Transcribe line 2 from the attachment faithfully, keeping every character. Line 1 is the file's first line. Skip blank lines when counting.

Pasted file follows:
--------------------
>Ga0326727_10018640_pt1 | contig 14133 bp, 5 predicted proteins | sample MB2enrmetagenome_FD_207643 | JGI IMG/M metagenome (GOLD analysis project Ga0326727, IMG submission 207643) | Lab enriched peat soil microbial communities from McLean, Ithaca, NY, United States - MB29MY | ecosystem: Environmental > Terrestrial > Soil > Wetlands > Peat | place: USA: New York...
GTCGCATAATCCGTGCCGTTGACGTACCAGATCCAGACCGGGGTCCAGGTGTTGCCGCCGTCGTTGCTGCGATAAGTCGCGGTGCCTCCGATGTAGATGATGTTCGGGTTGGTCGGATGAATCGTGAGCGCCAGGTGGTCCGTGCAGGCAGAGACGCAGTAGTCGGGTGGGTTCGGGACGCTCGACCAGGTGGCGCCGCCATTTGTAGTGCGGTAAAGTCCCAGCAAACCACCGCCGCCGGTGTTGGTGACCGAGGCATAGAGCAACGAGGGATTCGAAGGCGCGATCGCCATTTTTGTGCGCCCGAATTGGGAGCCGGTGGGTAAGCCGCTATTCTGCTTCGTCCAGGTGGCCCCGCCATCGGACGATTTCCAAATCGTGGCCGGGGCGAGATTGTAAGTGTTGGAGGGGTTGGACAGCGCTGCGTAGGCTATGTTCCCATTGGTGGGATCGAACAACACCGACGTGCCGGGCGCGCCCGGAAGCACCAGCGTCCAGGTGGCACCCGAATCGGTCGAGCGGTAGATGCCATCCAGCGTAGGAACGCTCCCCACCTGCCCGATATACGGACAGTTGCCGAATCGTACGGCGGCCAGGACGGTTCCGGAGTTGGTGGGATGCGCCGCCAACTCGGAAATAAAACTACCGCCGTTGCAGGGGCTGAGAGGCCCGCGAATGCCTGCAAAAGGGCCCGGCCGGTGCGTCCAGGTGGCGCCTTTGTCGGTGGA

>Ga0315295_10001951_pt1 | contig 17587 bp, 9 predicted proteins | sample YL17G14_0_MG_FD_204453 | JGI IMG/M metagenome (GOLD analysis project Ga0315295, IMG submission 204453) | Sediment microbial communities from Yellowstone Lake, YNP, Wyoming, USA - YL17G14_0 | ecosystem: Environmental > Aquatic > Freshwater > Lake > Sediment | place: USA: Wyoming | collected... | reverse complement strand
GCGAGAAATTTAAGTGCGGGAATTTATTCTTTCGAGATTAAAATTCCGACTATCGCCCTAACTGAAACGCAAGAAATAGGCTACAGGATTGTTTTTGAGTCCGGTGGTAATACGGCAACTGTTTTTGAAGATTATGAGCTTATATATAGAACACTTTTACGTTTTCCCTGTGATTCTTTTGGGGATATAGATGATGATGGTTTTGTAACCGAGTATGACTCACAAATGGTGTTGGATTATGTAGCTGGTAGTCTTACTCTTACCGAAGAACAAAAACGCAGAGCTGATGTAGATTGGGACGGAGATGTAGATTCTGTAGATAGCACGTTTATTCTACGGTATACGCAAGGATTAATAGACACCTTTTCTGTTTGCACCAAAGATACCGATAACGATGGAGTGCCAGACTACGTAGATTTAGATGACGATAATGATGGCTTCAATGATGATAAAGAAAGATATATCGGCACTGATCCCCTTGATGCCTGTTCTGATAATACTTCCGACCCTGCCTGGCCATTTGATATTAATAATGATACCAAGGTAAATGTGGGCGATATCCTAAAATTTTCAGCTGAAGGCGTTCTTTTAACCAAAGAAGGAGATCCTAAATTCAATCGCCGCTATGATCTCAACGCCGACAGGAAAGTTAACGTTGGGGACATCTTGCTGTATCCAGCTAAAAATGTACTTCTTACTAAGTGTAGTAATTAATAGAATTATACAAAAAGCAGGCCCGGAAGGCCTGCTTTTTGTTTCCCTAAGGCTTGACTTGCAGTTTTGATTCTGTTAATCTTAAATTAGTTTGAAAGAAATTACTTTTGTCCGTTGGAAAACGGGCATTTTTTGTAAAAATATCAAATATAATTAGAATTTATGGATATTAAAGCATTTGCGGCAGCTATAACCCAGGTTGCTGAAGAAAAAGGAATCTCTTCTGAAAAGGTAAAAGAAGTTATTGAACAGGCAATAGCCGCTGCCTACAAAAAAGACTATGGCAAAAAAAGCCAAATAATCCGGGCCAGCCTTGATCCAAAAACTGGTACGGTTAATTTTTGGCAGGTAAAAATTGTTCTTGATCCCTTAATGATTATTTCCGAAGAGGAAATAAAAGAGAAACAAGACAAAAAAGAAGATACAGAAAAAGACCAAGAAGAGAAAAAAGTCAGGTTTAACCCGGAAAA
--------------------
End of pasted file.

GTCGCATAATCCGTGCCGTTGACGTACCAGATCCAGACCGGGGTCCAGGTGTTGCCGCCGTCGTTGCTGCGATAAGTCGCGGTGCCTCCGATGTAGATGATGTTCGGGTTGGTCGGATGAATCGTGAGCGCCAGGTGGTCCGTGCAGGCAGAGACGCAGTAGTCGGGTGGGTTCGGGACGCTCGACCAGGTGGCGCCGCCATTTGTAGTGCGGTAAAGTCCCAGCAAACCACCGCCGCCGGTGTTGGTGACCGAGGCATAGAGCAACGAGGGATTCGAAGGCGCGATCGCCATTTTTGTGCGCCCGAATTGGGAGCCGGTGGGTAAGCCGCTATTCTGCTTCGTCCAGGTGGCCCCGCCATCGGACGATTTCCAAATCGTGGCCGGGGCGAGATTGTAAGTGTTGGAGGGGTTGGACAGCGCTGCGTAGGCTATGTTCCCATTGGTGGGATCGAACAACACCGACGTGCCGGGCGCGCCCGGAAGCACCAGCGTCCAGGTGGCACCCGAATCGGTCGAGCGGTAGATGCCATCCAGCGTAGGAACGCTCCCCACCTGCCCGATATACGGACAGTTGCCGAATCGTACGGCGGCCAGGACGGTTCCGGAGTTGGTGGGATGCGCCGCCAACTCGGAAATAAAACTACCGCCGTTGCAGGGGCTGAGAGGCCCGCGAATGCCTGCAAAAGGGCCCGGCCGGTGCGTCCAGGTGGCGCCTTTGTCGGTGGA